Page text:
In 2010, the Romanian Government quietly allowed fracking operations to commence by signing an agreement with Chevron, giving it access to more than two million acres of land in Romania. The villagers managed to collect over a thousand signatures from a population of 3,300 for a petition demanding the dismissal of the mayor, who they accuse of corruption. However, the Romanian government disregarded the petition and the mayor remains in office.

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LGBT Rights Activism in Russia 2
St. Petersburg, Russia
By Yury Goldenshtein
06 Feb 2014

Participants of the heterosexual union for LGBT rights "Straights for Equality" plan a new protest in St. Petersburg before the Olympics in Sochi.

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LGBT Rights Activism in Russia 21
St. Petersburg, Russia
By Yury Goldenshtein
06 Feb 2014

Riot-police officer guarding LGBT-rally participaints from radical anti-gay and Orthodox activists. LGBT activists protest for the Gay-rights in Russia, hilding flags and banners during Russia G20 in St. Petersburg.

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LGBT Rights Activism in Russia 20
St. Petersburg, Russia
By Yury Goldenshtein
05 Feb 2014

LGBT activists protest for Gay-rights in Russia, holding flags and banners during Russia G20 in St. Petersburg. One poster stated that "Russia should put the laws up their 'ass'".

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LGBT Rights Activism in Russia 19
St. Petersburg, Russia
By Yury Goldenshtein
05 Feb 2014

LGBT activists protest for Gay-rights in Russia with flags and banners titled "Stop homophobia in Russia" and "God loves gays", during Russia G20 in St. Petersburg. One poster stated that "Russia should put the laws up their 'ass'".

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LGBT Rights Activism in Russia 17
St. Petersburg, Russia
By Yury Goldenshtein
05 Feb 2014

LGBT-rights activists Dmitry (left) talks with his boyfriend Ivan (right). Dmitry takes part in the organizations "Straights for Equality", "Coming Out", "Support for parents of LGBT teens". Ivan works in all-Russia LGBT-community.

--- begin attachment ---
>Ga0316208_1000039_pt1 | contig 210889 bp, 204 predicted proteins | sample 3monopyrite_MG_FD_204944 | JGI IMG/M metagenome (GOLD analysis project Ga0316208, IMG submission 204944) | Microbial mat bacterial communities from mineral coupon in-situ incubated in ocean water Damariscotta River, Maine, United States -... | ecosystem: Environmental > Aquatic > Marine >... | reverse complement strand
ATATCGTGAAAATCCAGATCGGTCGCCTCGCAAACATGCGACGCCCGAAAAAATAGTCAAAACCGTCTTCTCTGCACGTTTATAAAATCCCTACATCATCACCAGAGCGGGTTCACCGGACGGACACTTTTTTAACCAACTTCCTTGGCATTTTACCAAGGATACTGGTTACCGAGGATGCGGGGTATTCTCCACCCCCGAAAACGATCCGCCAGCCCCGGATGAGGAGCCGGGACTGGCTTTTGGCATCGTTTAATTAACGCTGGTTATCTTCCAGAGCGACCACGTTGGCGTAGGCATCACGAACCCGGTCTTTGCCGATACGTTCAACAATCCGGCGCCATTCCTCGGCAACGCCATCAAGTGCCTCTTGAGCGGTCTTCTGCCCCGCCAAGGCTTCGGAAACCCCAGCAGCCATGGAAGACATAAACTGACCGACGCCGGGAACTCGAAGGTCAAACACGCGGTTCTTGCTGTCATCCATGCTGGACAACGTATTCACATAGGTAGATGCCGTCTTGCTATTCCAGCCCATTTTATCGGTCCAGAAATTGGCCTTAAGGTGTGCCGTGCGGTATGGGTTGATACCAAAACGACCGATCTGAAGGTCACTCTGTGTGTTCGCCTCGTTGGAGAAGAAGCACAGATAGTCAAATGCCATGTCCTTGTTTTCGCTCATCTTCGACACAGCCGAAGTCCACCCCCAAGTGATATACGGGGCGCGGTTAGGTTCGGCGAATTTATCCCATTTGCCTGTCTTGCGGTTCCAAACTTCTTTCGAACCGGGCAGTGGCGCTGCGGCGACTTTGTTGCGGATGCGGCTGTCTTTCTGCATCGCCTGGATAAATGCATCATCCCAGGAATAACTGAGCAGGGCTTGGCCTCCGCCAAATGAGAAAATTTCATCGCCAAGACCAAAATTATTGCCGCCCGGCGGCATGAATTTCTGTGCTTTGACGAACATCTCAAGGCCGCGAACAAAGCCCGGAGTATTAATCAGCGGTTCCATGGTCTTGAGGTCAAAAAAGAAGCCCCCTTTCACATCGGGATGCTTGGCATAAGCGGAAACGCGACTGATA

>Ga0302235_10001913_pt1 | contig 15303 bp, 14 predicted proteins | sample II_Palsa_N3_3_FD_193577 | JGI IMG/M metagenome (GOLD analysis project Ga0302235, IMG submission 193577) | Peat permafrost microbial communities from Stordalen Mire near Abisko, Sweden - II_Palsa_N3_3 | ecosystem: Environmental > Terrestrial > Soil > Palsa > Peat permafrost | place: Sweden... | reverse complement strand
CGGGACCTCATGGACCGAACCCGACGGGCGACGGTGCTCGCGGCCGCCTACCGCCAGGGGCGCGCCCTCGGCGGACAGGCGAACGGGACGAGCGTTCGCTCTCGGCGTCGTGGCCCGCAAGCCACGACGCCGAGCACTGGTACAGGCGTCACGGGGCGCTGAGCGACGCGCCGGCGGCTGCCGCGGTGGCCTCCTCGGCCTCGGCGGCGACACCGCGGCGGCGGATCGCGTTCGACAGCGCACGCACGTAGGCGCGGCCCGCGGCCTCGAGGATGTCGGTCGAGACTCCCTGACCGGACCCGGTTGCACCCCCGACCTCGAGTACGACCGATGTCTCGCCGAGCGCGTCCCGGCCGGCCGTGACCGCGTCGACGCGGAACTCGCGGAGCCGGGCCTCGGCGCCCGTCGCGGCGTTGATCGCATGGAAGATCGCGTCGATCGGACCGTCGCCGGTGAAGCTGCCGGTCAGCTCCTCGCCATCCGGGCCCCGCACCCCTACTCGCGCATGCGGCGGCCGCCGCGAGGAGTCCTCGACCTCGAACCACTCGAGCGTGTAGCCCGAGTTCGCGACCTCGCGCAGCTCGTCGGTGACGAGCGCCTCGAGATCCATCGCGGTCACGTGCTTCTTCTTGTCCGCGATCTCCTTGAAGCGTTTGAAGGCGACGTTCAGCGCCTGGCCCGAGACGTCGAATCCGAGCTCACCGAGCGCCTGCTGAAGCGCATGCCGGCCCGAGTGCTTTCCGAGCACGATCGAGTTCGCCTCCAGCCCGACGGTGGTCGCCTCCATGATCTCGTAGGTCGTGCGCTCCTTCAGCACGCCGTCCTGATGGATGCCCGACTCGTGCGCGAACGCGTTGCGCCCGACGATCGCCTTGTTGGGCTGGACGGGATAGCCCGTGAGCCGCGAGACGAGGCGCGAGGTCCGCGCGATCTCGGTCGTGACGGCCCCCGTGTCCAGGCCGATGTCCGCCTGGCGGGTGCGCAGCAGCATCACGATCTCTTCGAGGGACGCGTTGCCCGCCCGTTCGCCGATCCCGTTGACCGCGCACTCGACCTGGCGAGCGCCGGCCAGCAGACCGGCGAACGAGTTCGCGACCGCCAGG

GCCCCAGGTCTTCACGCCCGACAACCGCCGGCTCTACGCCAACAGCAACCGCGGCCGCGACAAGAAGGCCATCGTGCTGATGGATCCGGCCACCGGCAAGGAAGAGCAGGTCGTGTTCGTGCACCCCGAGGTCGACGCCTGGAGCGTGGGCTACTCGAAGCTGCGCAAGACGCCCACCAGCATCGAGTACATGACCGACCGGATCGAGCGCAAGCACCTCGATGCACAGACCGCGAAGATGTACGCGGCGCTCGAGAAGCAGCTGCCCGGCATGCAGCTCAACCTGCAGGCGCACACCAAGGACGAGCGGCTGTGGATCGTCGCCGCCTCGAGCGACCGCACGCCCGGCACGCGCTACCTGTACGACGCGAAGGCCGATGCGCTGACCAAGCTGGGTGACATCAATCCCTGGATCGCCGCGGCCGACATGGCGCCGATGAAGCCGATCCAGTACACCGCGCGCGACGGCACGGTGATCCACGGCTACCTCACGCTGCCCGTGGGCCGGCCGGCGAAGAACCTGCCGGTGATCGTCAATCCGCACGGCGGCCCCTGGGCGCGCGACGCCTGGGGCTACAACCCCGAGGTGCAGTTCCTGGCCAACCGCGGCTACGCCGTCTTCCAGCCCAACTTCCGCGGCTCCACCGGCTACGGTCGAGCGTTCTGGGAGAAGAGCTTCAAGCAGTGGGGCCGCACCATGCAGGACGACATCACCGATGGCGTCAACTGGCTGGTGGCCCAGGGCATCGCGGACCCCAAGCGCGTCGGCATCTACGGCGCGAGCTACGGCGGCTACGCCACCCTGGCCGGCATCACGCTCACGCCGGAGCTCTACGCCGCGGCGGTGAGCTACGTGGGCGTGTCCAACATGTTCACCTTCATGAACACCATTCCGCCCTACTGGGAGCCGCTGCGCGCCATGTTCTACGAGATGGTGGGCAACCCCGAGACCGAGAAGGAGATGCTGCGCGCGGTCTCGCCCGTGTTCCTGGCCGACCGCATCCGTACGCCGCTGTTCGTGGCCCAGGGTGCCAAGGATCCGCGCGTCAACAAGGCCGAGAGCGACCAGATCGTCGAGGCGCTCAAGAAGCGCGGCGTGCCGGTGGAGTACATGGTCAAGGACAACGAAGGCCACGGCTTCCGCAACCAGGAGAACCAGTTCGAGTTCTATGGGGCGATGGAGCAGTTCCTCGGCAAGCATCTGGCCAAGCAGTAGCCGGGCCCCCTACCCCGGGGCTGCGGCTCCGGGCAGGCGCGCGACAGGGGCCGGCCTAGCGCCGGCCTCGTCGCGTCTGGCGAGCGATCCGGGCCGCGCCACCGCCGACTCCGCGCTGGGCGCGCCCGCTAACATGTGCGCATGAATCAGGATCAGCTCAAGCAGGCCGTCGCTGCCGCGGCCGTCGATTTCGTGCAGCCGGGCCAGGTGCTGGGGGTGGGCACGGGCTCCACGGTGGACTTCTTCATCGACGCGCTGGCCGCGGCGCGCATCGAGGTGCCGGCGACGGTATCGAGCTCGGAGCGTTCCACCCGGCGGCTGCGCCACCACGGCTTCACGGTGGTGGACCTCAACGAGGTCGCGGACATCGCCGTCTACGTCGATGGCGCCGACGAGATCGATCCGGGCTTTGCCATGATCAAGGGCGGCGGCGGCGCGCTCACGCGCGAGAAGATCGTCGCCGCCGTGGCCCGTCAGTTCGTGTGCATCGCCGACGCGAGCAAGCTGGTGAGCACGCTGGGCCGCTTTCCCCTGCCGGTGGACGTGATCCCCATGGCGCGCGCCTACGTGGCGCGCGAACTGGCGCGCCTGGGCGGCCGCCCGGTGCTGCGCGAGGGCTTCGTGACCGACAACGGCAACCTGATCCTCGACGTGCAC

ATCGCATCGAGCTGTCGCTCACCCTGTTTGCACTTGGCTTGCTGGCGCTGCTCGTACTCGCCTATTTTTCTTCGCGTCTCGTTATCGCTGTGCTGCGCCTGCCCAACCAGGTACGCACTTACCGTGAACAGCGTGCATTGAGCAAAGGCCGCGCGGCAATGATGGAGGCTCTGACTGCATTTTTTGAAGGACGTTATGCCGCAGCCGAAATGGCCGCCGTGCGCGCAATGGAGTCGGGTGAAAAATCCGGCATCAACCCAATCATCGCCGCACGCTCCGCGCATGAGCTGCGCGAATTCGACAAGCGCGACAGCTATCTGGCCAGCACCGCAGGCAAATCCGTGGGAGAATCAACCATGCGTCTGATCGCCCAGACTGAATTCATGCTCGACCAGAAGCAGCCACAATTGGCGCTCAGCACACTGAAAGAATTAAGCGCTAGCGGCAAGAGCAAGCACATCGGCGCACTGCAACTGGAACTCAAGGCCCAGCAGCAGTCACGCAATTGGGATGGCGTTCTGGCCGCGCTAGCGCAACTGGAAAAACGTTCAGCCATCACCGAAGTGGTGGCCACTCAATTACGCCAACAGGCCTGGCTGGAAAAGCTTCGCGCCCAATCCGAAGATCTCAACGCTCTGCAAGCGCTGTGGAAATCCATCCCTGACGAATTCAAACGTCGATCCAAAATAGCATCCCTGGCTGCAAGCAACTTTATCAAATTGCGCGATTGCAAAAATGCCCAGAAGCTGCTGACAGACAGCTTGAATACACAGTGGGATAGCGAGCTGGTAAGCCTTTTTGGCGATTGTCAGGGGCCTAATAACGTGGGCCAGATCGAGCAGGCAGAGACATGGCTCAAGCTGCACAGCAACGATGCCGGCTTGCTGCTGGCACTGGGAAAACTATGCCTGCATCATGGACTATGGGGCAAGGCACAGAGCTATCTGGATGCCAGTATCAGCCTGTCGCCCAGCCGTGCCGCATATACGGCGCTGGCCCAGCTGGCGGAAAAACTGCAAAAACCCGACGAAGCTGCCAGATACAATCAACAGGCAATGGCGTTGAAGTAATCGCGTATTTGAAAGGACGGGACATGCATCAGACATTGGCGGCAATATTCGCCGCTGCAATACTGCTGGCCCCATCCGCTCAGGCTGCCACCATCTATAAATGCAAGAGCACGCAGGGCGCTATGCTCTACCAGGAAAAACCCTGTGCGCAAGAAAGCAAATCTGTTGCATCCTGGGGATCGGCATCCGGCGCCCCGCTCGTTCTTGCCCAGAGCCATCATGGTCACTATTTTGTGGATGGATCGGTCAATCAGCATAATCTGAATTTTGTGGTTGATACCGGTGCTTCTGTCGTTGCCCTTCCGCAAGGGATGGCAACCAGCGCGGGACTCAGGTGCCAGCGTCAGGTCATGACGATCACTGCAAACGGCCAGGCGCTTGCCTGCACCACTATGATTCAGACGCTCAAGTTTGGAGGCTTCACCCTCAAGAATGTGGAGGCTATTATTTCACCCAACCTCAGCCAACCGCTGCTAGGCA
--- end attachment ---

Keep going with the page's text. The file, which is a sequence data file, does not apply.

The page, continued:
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LGBT Rights Activism in Russia 13
St. Petersburg, Russia
By Yury Goldenshtein
05 Feb 2014

LGBT-rights activists Dmitry (left) talks with his boyfriend Ivan (right). Dmitry takes part in the organisations "Straights for Equality", "Coming Out", and "Support for parents of LGBT teens". Ivan works in all-Russia LGBT-community.

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LGBT Rights Activism in Russia 8
St. Petersburg, Russia
By Yury Goldenshtein
05 Feb 2014

"Straights for Equality" activist Natalia Tsymbalova holds a poster with the title "Berlin 1936 - Sochi 2014" with the Olympic clocks countdown in the background, showing two days till the official opening ceremony of the Olympic Games.

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LGBT Rights Activism in Russia 12
St. Petersburg, Russia
By Yury Goldenshtein
05 Feb 2014

Russia heterosexual union for LGBT rights "Straights for Equality" activist Mikhail Gerasimov holds a poster with the title "Berlin 1936 - Sochi 2014" two days before the Olympic Games official opening ceremony.

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LGBT Rights Activism in Russia 1
St. Petersburg, Russia
By Yury Goldenshtein
05 Feb 2014

Participants of the heterosexual union for LGBT rights "Straights for Equality" plan a new protest in St. Petersburg before the Olympics in Sochi.

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LGBT Rights Activism in Russia 22
St. Petersburg, Russia
By Yury Goldenshtein
05 Feb 2014

LGBT activists kiss during the protest for Gay-rights in Russia, which took place during Russia G20 in St. Petersburg.

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LGBT Rights Activism in Russia 18
St. Petersburg, Russia
By Yury Goldenshtein
05 Feb 2014

LGBT activist Natalia Tsymbalova protests for Gay-rights in Russia during Russia G20 in St. Petersburg. One poster stated that "Russia should put the laws up their 'ass"'.

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LGBT Rights Activism in Russia 16
St. Petersburg, Russia
By Yury Goldenshtein
05 Feb 2014

"Straights for Equality" activist Natalia Tsymbalova holds a poster titled "Putin lies that there is no discrimination against LGBT in Russia" on St. Petersburg main street, Nevsky prospect, during the G20 forum in the city.